Blog dedicated primarily to randomly selected news items; comments reflecting personal perceptions

Thursday, August 06, 2015

The Nature of Things

In 2013, Natalia Molchanova became the only woman in the sport's history to break the 100-meter barrier, at the world championships in Kalamata, Greece. Credit Daan Verhoeven
"The bear was in bad condition, very skinny, and was of course very desperate for food. [With no ice floes just open water the bear had] no choice than to start his dive a long way ... from where the seals were (located)."
"[The dive] far exceeds anything previously reported."
Rinie van Meurs, co-author study: Longest Recorded Underwater Dive by a Polar Bear, Polar Biology journal

"She was a free-diving superstar and we all thought nothing could harm her."
Kimmo Lahtinen, president, AIDA, global federation for free diving

"The world has lost its greatest free diver. I don't think anybody would dispute that."
Will Trubridge, 15-time free-dive world-record holder

"Free diving is not only sport, it's a way to understand who we are. When we go down if we don't think, we understand we are whole. We are one with [the] world."
Natalia Molchanova, Russian free diver
Molchanova and her son, Alexey Molchanov, in Kalamata. Credit Daan Verhoeven
Regarded the greatest free diver in history, Natalia Molchanova set out on a 'fun' recreational dive off the coast of Formentera, an island near Ibiza, and never surfaced from her dive. The dive was routine, her failure to come to the surface of the ocean on the Balearic Sea off the east cost of Spain, was not. She prepared for her dive in a 'breathing up' exercise consisting of deep relaxation to lower the heart rate to enable her to utilize oxygen efficiently.

The depth she aspired to on this casual dive was nothing out of the ordinary for this extraordinary diver. Her son Alexy announced on Tuesday that his 53-year-old mother would not be found alive, after two days of intense searches following her disastrous dive. Human beings have a propensity to test the limits of their endurance, and Ms. Molchanova certainly did that. She met with success and world renown, but nature always has surprises in store for us.

The dozens of world records she achieved notwithstanding, the 'fun' dive she undertook with a handful of friends was to be her last. Currents at the surface and at depths of Poniente de es Freus where she and her friends had been diving are known to be powerful and unpredictable. It is  unknown what might have occurred, but there are theories; that she blacked out; the involvement of a shark; her head hit something fatally; she was swept away by the current.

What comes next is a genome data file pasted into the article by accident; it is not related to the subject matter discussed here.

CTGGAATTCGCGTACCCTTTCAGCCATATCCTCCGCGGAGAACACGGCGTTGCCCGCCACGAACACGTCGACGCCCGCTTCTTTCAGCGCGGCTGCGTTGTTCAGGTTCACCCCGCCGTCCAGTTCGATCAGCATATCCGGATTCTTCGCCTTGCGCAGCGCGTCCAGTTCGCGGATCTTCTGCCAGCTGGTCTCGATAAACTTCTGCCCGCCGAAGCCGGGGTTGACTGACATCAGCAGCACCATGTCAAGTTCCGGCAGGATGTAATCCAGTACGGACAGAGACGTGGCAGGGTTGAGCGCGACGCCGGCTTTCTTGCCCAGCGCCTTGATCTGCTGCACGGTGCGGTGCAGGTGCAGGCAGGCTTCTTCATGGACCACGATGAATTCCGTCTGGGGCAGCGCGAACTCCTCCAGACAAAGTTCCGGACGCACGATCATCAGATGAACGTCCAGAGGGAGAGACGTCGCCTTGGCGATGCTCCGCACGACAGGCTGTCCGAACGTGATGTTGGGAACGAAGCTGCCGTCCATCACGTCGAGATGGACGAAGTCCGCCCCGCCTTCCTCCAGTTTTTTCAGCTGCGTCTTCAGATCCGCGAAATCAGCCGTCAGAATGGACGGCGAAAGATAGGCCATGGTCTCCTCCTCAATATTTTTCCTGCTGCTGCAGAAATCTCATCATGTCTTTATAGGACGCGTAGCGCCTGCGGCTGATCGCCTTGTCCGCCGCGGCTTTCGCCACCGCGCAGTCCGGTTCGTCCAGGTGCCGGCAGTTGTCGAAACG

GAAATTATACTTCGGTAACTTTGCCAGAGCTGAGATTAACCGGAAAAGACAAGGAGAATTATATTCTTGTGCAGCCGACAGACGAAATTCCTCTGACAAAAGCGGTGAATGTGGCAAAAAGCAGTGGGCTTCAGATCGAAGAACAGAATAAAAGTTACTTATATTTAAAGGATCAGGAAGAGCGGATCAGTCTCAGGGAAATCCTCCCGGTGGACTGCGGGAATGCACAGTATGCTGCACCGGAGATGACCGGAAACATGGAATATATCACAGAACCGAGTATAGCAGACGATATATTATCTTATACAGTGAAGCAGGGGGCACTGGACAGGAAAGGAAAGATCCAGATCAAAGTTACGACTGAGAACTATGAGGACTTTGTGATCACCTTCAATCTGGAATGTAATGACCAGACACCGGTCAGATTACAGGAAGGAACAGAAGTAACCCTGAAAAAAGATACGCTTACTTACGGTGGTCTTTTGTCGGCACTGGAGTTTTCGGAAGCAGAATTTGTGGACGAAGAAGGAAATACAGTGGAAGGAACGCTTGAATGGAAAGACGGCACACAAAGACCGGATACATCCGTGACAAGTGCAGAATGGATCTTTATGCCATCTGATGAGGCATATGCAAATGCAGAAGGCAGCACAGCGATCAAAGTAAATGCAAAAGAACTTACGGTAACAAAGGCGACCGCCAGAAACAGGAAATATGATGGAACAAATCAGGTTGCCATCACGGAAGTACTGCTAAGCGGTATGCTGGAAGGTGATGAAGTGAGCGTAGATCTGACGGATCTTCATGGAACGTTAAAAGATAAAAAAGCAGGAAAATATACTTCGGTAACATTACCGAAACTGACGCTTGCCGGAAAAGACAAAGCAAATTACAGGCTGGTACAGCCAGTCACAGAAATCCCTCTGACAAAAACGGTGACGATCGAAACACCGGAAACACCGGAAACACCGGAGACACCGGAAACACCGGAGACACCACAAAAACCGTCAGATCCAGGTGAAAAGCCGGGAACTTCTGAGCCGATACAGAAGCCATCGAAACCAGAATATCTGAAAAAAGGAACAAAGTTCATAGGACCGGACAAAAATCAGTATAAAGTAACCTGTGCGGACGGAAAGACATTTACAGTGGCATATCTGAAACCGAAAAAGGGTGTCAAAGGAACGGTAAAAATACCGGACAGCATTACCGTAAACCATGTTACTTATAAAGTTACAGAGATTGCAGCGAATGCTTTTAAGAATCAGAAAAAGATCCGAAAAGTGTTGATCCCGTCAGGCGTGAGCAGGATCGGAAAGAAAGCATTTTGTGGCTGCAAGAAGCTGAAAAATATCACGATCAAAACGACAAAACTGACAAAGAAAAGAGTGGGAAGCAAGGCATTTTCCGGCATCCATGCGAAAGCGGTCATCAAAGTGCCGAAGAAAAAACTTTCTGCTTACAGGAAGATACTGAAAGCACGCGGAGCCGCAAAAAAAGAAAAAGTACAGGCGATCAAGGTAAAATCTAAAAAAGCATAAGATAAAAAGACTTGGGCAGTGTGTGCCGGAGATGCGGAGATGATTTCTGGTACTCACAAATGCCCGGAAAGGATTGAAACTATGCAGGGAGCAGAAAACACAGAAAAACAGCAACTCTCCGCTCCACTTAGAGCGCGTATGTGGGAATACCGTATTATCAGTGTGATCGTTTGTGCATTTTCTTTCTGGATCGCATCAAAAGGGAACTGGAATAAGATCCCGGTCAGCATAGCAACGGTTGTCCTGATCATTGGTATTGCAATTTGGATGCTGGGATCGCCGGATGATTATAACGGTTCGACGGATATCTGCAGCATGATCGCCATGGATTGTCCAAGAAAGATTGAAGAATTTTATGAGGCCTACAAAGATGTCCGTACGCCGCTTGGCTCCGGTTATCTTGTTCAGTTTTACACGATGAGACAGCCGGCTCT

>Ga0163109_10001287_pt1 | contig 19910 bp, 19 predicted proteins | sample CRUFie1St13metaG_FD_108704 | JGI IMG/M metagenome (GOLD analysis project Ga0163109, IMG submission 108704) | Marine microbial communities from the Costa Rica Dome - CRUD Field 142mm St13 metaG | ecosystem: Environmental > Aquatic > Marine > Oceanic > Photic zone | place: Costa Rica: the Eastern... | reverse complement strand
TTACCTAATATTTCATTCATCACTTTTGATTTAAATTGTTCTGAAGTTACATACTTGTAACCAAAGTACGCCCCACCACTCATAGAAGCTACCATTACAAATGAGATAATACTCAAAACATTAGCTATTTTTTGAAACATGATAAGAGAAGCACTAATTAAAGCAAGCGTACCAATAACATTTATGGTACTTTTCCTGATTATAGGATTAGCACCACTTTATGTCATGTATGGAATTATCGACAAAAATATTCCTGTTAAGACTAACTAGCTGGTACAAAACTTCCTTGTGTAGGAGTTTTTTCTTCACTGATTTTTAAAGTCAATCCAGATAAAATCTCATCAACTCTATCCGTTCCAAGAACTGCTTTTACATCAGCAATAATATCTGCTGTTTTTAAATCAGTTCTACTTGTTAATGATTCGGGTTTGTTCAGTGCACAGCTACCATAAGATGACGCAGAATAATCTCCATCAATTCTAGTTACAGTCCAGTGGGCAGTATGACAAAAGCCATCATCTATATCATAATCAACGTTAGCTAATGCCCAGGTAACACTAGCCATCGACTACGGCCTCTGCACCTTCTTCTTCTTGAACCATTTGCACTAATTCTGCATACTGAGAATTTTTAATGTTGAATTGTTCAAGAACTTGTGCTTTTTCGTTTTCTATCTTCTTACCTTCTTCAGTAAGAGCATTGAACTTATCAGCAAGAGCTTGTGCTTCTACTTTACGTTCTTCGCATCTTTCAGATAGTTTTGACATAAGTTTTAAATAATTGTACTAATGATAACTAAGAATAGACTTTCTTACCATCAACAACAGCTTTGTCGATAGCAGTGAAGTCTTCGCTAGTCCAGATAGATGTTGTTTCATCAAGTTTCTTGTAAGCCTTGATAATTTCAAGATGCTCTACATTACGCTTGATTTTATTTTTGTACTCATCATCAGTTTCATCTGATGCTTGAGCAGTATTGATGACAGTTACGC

In another instance of spectacular diving, Canadian researchers witnessed a Polar bear in the act of holding his breath underwater for a record-breaking three minutes, where the normally observed time for Polar bear dives are 30-second plunges for fish or whale carcasses. Bears have a particular "lobulated" kidney permitting them to filter waste products after a long dive; a biological peculiarity shared with dolphins, whales and sea otters.

Biologist Ian Stirling witnessed an emaciated bear remaining underwater -- during an expedition off Norway's Svalbard Islands -- for three minutes and ten seconds in an attempt to surreptitiously approach a group of bearded seals on an ice floe. Ice floes are vital to allowing polar bears to hunt as nature intended them to do. The summertime ice cover is on a disappearing trend, leaving the bears desperate to find food by any means possible.

The target of the Svalbard bear was three seals; easily reached had the sea been full of ice floes enabling him to come up for air periodically without fear of detection by his prey. But with open water and no ice under these new environmental conditions, the bear undertook its spectacular dive and underwater approach. Dr. Stirling commented on the belief of many biologists that Polar bears will simply accustom themselves to foraging on land.

"There is simply not enough to eat on land to support so many large bears", he stated flatly rejecting the thesis that bears "might be more resilient than is commonly thought". With the evolving issue of climate change, those bears that are capable of developing superior diving capacities, and growing wider, fin-like paws could be favoured evolution-wise to survive what may be a catastrophic change for most bears.

The caution is that with such swift ecological alterations, time is not on the bears' side.

And for Natalia Molechanova, who relished the freedom in nature and the oneness she felt with nature and all its creatures, time simply ran out.

Molchanova in the 2014 team world championships. “The world has lost its greatest free diver,” a world-record holder said. Credit Alessandro Madeddu

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